Homilette for Tuesday, November 24, 2009

St. Andrew Dung-Lac and companions, martyrs

(Daniel 2:31-45; Luke 21:5-11)

Scholars claim that Daniel’s interpretation of Nebuchadnezzar’s dream is not entirely accurate. Although there has been disagreement in the past about which empires the different parts of the statue’s body represent, today experts are convinced that the golden head is the empire of the Assyrian-Babylonians; the silver upper body, that of the Medes; the bronze lower body, the Persian Empire; and the iron and tile feet, Alexander’s Greek domain. The historical mistake in Daniel’s interpretation would be that the Persians, not the Medes, conquered Babylon.

Most likely the writer of the Book of the Prophet Daniel was using the popular Jewish understanding of events when he wrote in the second century before Christ. Obviously, this writer was not the prophet who lived in the time of Nebuchadnezzar, four centuries earlier. He was an interpreter of history seeing the great empires leading up to the recreation of Israel’s monarchy. This was “the stone hewn from the mountain...which broke in pieces the tile, iron, bronze, silver, and gold.”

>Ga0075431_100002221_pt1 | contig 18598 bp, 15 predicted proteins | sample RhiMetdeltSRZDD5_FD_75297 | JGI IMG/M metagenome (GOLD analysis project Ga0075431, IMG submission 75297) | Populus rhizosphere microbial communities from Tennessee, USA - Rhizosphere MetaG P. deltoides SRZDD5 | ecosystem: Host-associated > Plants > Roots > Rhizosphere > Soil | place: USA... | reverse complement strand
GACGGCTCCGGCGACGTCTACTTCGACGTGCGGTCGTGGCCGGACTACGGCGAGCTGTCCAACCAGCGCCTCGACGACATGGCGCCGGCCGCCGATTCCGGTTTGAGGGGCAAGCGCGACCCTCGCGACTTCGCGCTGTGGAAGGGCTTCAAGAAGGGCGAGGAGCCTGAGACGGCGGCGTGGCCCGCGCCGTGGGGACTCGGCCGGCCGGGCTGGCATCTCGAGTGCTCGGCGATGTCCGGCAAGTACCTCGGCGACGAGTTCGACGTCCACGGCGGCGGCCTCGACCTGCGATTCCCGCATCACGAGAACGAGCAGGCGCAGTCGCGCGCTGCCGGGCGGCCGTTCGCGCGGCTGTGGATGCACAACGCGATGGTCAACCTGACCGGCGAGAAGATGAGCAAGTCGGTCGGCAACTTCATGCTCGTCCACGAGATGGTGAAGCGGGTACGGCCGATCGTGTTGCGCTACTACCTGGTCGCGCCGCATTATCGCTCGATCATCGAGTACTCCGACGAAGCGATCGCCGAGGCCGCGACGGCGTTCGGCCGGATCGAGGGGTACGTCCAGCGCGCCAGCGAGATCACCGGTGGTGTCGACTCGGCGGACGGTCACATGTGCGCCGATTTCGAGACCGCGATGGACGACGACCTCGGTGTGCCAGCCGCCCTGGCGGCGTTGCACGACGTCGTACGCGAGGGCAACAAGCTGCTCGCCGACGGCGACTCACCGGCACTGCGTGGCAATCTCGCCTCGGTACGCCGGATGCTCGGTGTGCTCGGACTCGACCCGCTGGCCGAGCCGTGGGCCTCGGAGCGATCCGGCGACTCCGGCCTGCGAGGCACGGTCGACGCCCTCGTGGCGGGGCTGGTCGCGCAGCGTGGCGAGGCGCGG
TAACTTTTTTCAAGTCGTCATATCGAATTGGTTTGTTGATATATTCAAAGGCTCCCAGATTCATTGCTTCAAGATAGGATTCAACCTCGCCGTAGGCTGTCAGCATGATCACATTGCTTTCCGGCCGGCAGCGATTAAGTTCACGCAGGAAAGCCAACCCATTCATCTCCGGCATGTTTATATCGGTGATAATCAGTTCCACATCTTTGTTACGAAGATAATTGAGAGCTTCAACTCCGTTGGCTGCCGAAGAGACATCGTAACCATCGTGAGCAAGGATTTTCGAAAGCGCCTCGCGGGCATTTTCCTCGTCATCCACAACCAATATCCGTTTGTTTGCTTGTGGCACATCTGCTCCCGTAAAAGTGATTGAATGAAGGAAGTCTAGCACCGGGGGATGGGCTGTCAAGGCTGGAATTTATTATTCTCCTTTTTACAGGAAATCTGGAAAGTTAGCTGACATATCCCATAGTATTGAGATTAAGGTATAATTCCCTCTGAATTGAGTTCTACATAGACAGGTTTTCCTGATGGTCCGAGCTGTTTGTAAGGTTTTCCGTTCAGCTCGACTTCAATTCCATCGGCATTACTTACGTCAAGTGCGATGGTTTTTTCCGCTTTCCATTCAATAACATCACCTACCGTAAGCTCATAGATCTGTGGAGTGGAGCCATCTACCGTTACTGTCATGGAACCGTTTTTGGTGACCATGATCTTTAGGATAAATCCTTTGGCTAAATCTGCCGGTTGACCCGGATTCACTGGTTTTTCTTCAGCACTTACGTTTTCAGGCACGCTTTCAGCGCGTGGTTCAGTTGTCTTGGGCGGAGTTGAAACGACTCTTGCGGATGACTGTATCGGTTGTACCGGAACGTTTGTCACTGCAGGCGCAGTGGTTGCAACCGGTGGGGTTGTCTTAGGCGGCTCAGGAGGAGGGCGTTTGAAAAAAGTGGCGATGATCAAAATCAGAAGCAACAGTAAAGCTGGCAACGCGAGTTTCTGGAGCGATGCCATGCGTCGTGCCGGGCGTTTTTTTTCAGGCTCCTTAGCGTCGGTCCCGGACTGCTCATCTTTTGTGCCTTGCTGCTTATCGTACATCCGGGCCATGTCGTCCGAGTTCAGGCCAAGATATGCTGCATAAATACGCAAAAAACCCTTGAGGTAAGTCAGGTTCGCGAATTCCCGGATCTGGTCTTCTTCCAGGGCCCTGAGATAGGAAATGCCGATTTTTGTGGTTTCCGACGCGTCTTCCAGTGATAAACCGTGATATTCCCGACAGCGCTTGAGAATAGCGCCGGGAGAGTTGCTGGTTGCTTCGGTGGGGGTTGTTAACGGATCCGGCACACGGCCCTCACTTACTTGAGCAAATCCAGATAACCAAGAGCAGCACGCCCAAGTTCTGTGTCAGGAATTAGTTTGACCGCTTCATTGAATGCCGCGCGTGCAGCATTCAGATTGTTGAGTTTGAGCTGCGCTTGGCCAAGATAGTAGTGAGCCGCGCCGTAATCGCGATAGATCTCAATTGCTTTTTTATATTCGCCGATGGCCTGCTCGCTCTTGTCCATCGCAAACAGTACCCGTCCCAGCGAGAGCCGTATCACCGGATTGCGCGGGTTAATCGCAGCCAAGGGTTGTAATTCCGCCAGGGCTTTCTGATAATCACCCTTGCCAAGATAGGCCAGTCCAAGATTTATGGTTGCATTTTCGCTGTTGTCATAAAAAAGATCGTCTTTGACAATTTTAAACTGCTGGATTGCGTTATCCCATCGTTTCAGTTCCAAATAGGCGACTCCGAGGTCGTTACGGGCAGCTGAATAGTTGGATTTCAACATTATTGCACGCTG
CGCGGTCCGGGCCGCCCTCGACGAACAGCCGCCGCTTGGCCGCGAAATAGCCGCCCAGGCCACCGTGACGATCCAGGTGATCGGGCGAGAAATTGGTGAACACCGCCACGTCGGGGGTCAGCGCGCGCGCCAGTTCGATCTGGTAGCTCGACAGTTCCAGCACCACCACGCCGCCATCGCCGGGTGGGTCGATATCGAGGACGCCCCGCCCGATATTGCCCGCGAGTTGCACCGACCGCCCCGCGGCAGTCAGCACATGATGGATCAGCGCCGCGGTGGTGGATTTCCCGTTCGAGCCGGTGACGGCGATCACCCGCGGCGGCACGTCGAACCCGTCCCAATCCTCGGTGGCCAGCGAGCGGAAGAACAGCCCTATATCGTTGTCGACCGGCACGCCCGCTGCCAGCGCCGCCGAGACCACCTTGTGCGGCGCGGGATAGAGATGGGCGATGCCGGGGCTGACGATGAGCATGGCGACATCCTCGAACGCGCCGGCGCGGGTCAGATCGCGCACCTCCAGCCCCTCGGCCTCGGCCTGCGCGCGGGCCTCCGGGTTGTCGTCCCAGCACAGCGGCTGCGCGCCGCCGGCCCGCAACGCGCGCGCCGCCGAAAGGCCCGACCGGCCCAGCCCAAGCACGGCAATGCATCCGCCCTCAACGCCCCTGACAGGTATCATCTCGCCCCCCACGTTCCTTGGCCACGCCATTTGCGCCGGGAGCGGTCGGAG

Christians have taken Daniel’s interpretation of Nebuchadnezzar’s dream as realized in Jesus. He inaugurated another kind of kingdom that, we believe, will be eternal. It is a kingdom unlike all others because it does not claim rule over land nor does it tax people’s pocketbooks. Rather, it moves us interiorly to love God above all and neighbors as ourselves. We might add that it is the Kingdom for which St. Lung Dung-Lac and the other Vietnamese martyrs gave their lives.